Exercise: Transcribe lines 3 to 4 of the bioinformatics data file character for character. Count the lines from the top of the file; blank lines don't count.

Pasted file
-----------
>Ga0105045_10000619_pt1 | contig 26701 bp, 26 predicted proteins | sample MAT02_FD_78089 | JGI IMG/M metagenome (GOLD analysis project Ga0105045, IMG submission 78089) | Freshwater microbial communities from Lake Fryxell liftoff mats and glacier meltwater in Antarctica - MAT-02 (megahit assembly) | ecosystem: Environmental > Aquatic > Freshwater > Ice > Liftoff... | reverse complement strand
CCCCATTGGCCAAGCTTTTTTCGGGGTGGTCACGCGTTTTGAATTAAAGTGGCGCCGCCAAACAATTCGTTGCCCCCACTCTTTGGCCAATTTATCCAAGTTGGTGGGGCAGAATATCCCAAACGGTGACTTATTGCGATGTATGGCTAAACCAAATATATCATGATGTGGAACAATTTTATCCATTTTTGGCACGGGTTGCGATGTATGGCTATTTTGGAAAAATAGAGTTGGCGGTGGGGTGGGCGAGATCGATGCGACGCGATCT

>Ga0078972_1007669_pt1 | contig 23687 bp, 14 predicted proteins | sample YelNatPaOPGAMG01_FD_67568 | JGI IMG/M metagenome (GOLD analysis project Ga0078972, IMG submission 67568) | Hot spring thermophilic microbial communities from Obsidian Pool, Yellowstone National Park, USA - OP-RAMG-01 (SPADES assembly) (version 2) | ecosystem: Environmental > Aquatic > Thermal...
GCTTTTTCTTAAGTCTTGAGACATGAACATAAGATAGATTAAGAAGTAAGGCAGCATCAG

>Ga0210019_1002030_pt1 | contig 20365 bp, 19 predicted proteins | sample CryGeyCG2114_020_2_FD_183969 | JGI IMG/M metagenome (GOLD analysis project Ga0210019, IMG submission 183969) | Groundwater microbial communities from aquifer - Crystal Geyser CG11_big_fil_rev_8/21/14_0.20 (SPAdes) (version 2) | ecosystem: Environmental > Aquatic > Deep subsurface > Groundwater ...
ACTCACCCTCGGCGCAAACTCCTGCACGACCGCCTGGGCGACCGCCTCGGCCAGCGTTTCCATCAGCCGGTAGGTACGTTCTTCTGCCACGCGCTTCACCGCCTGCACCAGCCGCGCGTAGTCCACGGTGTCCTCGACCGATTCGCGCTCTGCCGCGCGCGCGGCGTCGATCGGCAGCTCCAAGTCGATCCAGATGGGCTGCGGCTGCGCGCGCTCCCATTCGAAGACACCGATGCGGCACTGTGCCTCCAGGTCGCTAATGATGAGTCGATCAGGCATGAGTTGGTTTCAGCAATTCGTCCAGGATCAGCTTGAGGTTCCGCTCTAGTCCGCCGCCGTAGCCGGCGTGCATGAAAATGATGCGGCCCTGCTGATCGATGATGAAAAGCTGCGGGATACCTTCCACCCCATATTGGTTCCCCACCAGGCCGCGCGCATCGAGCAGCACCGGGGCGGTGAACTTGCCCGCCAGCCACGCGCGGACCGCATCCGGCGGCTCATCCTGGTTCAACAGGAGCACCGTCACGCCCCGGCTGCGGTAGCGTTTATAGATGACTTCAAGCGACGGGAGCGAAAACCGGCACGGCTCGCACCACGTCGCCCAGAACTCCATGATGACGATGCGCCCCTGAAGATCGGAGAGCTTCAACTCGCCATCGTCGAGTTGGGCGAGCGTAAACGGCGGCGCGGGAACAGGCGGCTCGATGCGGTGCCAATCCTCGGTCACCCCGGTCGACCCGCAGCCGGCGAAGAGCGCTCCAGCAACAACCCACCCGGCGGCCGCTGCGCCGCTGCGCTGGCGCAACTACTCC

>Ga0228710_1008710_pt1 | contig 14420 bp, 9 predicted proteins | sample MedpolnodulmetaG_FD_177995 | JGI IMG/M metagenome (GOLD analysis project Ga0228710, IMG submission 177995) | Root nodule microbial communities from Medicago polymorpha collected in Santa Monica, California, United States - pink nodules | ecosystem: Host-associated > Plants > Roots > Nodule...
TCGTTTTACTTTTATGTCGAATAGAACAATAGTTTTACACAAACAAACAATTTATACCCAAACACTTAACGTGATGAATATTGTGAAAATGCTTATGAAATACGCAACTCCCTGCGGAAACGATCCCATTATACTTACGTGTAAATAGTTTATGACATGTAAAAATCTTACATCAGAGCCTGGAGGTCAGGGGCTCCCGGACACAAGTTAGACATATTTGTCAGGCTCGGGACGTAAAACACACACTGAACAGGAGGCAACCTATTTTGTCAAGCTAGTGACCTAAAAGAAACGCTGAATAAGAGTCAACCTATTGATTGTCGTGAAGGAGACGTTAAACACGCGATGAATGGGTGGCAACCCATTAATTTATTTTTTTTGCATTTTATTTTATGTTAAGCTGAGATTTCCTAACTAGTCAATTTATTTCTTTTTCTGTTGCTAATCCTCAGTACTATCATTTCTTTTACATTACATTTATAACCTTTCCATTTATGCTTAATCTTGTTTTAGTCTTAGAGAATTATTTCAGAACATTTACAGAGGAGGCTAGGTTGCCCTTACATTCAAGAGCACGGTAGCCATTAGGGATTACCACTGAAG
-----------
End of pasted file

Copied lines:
>Ga0078972_1007669_pt1 | contig 23687 bp, 14 predicted proteins | sample YelNatPaOPGAMG01_FD_67568 | JGI IMG/M metagenome (GOLD analysis project Ga0078972, IMG submission 67568) | Hot spring thermophilic microbial communities from Obsidian Pool, Yellowstone National Park, USA - OP-RAMG-01 (SPADES assembly) (version 2) | ecosystem: Environmental > Aquatic > Thermal...
GCTTTTTCTTAAGTCTTGAGACATGAACATAAGATAGATTAAGAAGTAAGGCAGCATCAG